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In June 2022, the project published the first of the Prize Papers from the War of the Austrian Succession (1740–48), with papers from ten French ships.

The project has a YouTube site with a handful of video presentations, including a fascinating session on letterlocking.

Online Talk | Beckfords and the Transatlantic Slave Trade

Posted in books, on site, today in light of the 18th century, online learning by Editor on March 13, 2023

From The Salisbury Museum and Eventbrite:

Amy Frost, The Beckfords and the Transatlantic Slave Trade
Online, Thursday, 16 March 2023, 7.30pm (GMT)

Beckford’s Tower, 1826–27 (photo by Tom Burrows).

From the purchase of Fonthill in Wiltshire by William Beckford in 1744 to the death of his son in Bath 100 years later, the social advancements and retreats of the Beckford family relied upon the profits of transatlantic slavery. This talk will explore the extensive collecting and architectural creations of the Beckfords, and highlight how they were made possible by a vast fortune built from the stolen labour of thousands of enslaved Africans. This is a fundraising talk for The Salisbury Museum: £12 (£9 members).

Dr Amy Frost is an expert on the life and work of William Beckford and curator of Beckford’s Tower in Bath.

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Press release (7 March 2023) from the Bath Preservation Trust:

Alex Wheatle and State of Trust Join Forces with Beckford’s Tower

As part of the ‘Our Tower’ regeneration plan, Beckford’s Tower and State of Trust join forces with author Alex Wheatle to deliver interpretive dance performance of Wheatle’s prize-winning 2020 novel Cane Warriors.

book coverCane Warriors tells the story of Tacky’s Rebellion, an uprising of Akan people fighting for their freedom that took place in Jamaica in 1760, and included enslaved people on a plantation owned by the Beckford family. The new project will put a spotlight on the link between the Beckford family and the rebellion and engage with a wide cross section of people in the process, particularly young people in the community and online, in order to develop an interpretive dance performance of the novel. The research and development will build a team of exceptional performers. New choreography, music, photography, and film will be created, and there will also be a virtual gallery and film archive for future use.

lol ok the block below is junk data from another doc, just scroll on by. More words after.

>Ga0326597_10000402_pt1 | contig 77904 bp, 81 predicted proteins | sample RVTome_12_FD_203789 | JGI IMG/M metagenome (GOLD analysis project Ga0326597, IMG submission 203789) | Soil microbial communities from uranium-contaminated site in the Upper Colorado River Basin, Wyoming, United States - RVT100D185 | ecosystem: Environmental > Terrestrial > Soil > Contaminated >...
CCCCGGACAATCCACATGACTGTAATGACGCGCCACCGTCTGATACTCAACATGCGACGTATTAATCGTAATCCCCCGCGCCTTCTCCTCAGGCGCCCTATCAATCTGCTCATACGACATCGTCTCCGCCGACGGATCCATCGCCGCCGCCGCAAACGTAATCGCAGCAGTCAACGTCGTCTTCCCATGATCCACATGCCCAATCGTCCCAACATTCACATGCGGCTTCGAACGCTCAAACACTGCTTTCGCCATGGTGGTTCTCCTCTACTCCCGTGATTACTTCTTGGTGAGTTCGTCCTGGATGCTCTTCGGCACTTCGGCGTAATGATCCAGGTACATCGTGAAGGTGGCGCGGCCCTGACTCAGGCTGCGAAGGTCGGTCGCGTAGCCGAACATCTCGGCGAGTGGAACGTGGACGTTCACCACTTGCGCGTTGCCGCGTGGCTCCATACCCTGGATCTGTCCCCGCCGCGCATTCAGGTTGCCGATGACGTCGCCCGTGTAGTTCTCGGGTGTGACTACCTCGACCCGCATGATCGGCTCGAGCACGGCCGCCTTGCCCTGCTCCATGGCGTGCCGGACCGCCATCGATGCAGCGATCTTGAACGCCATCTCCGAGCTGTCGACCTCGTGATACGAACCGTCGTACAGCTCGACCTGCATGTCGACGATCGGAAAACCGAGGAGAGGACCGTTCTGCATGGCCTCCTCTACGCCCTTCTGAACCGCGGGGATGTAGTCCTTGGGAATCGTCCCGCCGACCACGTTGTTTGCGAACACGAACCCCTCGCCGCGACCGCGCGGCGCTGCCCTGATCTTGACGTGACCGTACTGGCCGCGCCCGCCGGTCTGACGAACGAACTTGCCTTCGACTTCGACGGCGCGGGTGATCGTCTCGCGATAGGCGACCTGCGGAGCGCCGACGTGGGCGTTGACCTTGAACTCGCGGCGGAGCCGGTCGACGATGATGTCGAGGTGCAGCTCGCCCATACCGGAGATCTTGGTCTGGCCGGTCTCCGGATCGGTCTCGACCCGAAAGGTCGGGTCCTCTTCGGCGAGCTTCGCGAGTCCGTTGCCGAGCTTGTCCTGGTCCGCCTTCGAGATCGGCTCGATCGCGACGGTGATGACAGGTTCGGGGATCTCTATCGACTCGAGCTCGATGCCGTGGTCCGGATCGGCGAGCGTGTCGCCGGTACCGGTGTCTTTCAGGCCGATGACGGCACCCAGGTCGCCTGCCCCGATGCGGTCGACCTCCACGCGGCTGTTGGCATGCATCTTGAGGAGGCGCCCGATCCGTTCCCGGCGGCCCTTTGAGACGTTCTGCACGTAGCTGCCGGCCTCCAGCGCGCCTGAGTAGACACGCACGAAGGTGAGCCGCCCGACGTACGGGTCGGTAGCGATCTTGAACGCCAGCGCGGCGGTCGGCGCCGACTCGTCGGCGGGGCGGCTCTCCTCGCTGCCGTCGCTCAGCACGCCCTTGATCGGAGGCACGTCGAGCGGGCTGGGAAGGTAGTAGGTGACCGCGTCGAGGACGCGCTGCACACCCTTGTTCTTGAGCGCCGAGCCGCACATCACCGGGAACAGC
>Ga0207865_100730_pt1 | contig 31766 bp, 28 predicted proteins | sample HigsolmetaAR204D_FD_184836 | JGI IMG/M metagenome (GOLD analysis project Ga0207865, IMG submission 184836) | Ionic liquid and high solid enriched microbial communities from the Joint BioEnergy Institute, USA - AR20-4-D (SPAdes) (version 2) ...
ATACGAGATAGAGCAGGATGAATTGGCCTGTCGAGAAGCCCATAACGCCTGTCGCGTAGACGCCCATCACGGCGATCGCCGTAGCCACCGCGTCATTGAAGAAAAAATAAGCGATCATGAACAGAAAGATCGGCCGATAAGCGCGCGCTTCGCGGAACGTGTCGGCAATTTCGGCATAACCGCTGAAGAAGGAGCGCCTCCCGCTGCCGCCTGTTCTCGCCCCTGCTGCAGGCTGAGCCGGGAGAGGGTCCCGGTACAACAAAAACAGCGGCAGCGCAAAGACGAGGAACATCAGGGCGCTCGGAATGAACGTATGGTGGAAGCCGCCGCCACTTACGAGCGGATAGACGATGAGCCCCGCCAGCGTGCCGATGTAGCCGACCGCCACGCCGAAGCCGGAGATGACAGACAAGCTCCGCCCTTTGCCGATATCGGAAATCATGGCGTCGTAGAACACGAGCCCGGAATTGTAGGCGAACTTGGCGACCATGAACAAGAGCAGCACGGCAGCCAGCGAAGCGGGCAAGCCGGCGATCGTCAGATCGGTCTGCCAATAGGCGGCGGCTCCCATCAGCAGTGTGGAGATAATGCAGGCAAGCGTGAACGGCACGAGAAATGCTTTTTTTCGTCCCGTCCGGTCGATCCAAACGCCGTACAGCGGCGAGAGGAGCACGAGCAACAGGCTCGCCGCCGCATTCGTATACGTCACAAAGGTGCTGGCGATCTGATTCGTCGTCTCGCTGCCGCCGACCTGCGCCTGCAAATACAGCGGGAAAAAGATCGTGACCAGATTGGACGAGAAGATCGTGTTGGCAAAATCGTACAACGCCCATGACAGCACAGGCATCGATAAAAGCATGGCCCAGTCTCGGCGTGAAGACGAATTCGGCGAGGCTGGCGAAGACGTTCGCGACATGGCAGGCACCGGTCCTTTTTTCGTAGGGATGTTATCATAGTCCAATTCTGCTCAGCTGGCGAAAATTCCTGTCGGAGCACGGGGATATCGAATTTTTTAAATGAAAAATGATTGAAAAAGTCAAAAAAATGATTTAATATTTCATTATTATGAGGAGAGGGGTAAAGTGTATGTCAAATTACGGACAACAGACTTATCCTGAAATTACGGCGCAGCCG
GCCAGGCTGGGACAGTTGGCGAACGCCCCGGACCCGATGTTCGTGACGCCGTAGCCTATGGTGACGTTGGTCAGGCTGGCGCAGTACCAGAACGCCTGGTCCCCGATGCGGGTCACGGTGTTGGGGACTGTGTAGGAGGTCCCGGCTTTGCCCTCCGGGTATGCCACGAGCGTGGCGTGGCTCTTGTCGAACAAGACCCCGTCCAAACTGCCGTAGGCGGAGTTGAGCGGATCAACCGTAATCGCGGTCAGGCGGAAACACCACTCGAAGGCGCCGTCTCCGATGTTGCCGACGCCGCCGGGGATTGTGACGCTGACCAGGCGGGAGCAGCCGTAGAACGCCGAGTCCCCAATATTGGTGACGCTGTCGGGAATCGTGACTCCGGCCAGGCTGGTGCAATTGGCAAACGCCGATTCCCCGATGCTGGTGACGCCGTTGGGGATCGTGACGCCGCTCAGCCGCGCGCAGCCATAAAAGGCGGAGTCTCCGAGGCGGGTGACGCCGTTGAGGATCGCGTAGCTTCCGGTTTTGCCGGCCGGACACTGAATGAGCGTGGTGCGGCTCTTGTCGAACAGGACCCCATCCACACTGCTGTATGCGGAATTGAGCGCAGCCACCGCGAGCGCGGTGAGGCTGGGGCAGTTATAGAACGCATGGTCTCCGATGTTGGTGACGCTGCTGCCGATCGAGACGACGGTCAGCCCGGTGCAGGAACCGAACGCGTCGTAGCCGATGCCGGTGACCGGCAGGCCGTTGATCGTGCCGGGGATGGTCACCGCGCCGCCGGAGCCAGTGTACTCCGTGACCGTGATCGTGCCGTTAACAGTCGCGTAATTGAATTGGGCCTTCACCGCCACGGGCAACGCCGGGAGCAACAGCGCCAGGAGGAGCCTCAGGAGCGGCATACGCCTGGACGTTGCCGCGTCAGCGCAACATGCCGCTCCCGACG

The resulting performances will take place in March 2024. Beckford’s Tower will host one performance, with the other two to be held in other Bath and Bristol venues. The new production has been supported by The National Lottery Heritage Fund, thanks to money raised by National Lottery players.

The performance, which will be filmed for posterity, will encourage attendees to engage with one of the most troubling aspects of William Beckford’s legacy: his claiming in ownership enslaved people, which funded his lifestyle and his vast collections. The aim is to build awareness around the effects of enslavement and colonialism on the culture and psyche of modern Britain and improve community relations through greater understanding of the shared history.

Built between 1826 and 1827, Beckford’s Tower was intended to house the collections of books, furniture, and art that were owned by William Beckford, whose wealth was gained from his ownership of plantations and enslaved people in Jamaica. Beckford would ride up to the Tower from his townhouse in Bath’s Lansdown Crescent every morning before breakfast, and enjoyed its solitude and the panoramic views from the Belvedere at the top.

Today Beckford’s Tower is owned and run by Beckford Tower Trust, part of Bath Preservation Trust. The landmark is a Grade 1 listed monument and is the only museum in the world dedicated to the life and work of William Beckford. In 2019, the Tower was added to the National ‘At Risk’ Register, sparking a major project to raise the necessary funds to repair and restore the Tower, transform the museum, open up the landscape and create opportunities for volunteering, formal learning and community engagement. In 2022, thanks to a £3million grant from The National Lottery Heritage Fund, the fundraising target of £3.9 million was reached. £480,000 of partnership funding had already been secured, with support from Historic England, Garfield Weston Foundation, The Medlock Charitable Trust, Historic Houses Foundation, Pilgrim Trust, and several other organisations, as well as £50,000 in public donations. This second grant of £100,000 will enable Beckford’s Tower to deliver the Cane Warriors project, which will compliment the wider work taking place at the Tower.